We are officially in full swing of summer, though most wouldn’t know any different as we have been in the 100+ degree days since April, with not a hint of significant rainfall. This makes sense being that the dry line seems to have moved closer to Dallas-Fort Worth, I still don’t have to like it though. Drought is an ever-present worry for farmers, yet very few take sensible steps to address the problem, namely less water intensive practices or simply moving somewhere water falls from the sky. We are actively working on the former as we don’t have a well to irrigate if we wanted to. The downside is that we can’t feed just grass this year, that’s a huge bummer. Not only does grain cost significantly more than grass and require more labor, but we also can’t regenerate burnt-out soils, sand in our case, without rain to grow something after we rotate the sheep, pigs, chickens, and turkeys over it. Don’t fret over grain, we are sourcing ours from Coyote Creek, an Organic producer near Austin and the sheep still have a primary diet of hay and what grass does grow.
All that being said, we are doing significantly better than the folks farther West pulling water from Lake Meade. That lake is nearly dry and their underground lake doesn’t have many years remaining. We are lucky enough to have several aquifers that do recharge from time to time, though I am unsure how that will look in another 20 years, after we get all the West Coasters here, sucking up all the water for lawns, only time will tell.
Enough about problems, the farm is still doing great! We have listed our 12 acres for sale as we hope to expand to more land in the county, outside city limits. That will take some time to sell this property, then move everything, move the animals to a temporary farm, which we are beyond thankful for, then move to our new land once we find it and build perimeter fencing. Driving the 15 min to the temp farm will be a huge challenge and stress as it’s never an easy sleep when you can’t check on the animals, that allows us two 20-acre parcels to graze on. That saves us a significant amount of money and we are beyond grateful to the friends for allowing us to use their property. While it sure would be nice to have a written lease, never look a gift horse in the mouth. While we’re in flex, we are cutting our sheep herd down quite a bit. This year’s lack of rain had decimated the sheep market, any of the sheep I don’t absolutely LOVE to deal with are headed to freezer camp. The biggest reason beyond prices being so low is the simple fact that mutton burgers and sausage sell for $12-15/lb and lamb goes for 15-25/lb. Even on a small lamb, that is far more than the competitive rate for even registered St Croix right now. The price drop this year has me seriously thinking about leaving the registered community and breeding in some black-headed Dorper. We’ll see how Joey B’s economy takes the farmer’s markets.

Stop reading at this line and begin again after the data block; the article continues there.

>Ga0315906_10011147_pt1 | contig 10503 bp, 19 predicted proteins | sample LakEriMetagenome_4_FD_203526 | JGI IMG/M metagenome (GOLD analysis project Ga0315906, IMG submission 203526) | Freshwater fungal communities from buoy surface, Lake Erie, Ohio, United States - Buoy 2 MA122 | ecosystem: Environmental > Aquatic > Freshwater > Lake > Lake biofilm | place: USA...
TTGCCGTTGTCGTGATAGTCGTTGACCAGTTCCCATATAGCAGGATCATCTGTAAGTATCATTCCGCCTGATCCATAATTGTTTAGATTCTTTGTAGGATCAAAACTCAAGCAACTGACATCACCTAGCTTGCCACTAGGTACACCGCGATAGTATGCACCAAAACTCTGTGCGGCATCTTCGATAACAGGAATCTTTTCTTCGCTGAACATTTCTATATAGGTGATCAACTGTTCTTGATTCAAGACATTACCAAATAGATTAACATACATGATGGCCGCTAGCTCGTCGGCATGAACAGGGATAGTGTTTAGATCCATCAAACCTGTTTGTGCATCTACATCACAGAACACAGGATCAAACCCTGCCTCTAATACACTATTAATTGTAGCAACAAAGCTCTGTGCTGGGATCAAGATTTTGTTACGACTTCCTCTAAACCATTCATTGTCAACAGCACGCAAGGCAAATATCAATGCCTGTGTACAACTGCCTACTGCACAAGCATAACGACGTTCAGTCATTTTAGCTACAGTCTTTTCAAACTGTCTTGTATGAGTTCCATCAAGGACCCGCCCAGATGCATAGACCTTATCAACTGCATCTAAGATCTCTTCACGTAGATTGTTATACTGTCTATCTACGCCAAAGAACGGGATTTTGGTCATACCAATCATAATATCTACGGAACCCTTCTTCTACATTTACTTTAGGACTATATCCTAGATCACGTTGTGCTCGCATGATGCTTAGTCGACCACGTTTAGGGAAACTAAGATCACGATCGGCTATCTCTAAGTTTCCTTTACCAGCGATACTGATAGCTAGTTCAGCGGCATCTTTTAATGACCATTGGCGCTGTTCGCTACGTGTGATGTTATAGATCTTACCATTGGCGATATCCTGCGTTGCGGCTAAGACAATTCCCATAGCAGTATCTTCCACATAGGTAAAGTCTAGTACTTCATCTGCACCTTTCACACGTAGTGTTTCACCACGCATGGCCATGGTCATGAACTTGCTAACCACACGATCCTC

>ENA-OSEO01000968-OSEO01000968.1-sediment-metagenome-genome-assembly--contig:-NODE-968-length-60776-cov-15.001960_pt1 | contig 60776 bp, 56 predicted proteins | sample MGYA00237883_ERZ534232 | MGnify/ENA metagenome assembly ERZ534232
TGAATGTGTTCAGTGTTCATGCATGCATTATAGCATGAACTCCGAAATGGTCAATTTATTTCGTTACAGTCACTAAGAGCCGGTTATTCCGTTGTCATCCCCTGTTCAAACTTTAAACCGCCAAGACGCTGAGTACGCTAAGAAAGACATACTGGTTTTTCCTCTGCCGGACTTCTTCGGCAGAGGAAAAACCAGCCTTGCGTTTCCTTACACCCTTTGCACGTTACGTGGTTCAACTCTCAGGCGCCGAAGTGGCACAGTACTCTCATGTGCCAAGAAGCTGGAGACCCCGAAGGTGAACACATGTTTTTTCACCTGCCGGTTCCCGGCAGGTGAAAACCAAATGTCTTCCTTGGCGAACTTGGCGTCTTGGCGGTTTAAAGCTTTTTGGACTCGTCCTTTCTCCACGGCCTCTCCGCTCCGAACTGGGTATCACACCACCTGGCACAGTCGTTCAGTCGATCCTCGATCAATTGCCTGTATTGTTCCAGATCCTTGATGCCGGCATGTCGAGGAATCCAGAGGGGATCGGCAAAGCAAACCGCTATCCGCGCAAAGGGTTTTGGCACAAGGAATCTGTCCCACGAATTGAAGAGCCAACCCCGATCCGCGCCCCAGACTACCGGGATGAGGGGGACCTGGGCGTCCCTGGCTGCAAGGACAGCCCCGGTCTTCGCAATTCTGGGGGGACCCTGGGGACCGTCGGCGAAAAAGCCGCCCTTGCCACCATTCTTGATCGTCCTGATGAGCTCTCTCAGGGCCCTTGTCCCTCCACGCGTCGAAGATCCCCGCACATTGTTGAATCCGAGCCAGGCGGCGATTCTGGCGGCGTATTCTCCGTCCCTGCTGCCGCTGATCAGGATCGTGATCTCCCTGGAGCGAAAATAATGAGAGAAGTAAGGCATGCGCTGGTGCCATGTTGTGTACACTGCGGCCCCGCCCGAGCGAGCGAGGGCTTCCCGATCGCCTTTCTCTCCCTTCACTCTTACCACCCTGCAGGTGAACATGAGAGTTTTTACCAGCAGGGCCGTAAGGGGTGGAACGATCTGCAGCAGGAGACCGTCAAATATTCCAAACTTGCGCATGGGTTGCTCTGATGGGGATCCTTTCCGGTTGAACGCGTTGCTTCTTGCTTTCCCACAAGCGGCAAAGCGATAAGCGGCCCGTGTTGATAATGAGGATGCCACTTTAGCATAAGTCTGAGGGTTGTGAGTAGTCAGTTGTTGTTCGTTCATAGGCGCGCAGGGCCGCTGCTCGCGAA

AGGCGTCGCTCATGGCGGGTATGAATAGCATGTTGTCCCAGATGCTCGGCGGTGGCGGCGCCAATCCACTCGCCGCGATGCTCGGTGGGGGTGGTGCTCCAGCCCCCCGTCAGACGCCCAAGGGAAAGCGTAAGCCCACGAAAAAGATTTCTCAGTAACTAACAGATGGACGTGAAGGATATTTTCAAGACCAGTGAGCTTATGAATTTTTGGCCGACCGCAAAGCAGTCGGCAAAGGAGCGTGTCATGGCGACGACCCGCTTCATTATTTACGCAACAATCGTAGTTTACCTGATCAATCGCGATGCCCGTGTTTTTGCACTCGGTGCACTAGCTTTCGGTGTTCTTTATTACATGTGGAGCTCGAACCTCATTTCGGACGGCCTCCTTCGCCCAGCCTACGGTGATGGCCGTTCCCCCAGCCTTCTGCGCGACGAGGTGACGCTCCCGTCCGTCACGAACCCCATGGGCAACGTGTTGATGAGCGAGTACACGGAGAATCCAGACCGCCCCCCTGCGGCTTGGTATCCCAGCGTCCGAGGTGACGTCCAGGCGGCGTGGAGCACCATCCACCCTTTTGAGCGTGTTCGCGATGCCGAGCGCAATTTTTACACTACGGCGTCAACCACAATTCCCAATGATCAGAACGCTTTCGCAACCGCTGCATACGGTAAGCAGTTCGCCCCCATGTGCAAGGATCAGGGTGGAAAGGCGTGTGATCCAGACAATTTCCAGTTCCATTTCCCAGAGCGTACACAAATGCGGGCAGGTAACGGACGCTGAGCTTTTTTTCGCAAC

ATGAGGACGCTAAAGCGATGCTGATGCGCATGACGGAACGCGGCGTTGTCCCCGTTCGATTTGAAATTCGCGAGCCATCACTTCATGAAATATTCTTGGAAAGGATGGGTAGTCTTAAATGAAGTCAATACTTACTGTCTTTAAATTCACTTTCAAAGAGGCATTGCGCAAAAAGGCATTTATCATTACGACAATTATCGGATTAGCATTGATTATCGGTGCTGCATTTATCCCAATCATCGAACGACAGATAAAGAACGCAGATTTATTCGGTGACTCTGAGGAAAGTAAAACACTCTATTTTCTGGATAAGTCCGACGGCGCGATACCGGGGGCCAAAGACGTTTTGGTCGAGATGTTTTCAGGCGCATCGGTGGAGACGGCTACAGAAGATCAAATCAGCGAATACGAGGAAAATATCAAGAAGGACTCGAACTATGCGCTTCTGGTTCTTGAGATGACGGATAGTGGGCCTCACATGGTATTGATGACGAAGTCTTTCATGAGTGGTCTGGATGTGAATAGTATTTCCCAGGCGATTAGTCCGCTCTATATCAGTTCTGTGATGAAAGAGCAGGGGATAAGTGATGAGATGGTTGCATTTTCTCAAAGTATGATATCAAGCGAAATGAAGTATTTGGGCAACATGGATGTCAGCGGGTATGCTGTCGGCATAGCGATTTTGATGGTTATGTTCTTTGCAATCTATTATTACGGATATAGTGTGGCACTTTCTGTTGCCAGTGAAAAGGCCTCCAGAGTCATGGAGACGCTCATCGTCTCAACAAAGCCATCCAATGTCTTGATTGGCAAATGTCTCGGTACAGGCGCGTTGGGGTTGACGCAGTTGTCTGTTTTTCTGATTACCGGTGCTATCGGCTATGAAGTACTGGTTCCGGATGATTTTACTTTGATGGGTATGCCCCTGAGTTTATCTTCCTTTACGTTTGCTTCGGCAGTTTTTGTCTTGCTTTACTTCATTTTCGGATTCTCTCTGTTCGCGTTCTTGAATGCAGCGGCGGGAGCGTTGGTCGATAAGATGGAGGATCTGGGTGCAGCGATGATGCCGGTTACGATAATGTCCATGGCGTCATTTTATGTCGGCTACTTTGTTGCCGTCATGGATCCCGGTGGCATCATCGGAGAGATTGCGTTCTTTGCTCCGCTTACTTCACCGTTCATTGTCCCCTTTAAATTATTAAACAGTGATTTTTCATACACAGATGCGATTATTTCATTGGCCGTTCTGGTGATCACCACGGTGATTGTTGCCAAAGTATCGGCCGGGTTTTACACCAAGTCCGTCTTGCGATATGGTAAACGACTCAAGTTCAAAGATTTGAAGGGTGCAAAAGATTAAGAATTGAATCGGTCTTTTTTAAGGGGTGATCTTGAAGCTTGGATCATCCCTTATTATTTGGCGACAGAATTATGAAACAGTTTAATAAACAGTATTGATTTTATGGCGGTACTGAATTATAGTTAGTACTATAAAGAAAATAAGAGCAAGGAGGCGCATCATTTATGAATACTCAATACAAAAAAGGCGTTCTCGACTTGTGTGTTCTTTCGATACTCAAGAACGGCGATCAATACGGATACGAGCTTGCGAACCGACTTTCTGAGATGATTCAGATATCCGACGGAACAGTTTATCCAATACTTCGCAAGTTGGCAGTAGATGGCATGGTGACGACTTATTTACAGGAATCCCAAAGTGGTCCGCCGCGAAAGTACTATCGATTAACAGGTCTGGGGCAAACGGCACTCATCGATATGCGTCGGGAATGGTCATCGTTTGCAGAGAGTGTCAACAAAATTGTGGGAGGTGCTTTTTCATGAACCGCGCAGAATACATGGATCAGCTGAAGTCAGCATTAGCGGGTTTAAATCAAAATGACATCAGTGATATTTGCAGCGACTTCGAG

Pastured PIGS, PIGS, PIGS
The pigs are doing incredible and are such a joy to have on the farm. They have been transitioned out of their training pen and are now happily living inside a large pasture, galloping about and playing with one another, as pigs do. We just got out meat back from Dziuk’s in Castroville and we couldn’t be happier. We got nice, 1.5″ thick cuts so you can have a REAL pork chop and really taste the difference. This pork is nothing like you’ve ever had unless you frequently eat some of those rare breeds of pork. The pigs’ ability to have fun and live in an open environment really improves the meat quality more than words can explain.
Pasture Raised Turkey
We get our first batch of Turkeys in mid-July, and we are stoked, though Turkeys are notoriously difficult to raise due to heavy losses as babies. Once you get them to pasture, they are practically bulletproof, which is great because hawks are not playing around during the dry periods. We will let everyone know once we get them processed shortly before Thanksgiving.
If you want to learn more or just chat about the farm, starting a farm, or anything in between, catch us at DeCock Farm in Castroville for their 3rd Saturday market. Starting in August we will be at the Devine Farmer’s Market as well. You can find us by the logo as well as all the Bitcoin signs as we STRONGLY encourage business to be conducted in Bitcoin, over lIghtening to maximize privacy, speed, and reduce fees for everyone, also we love freedom.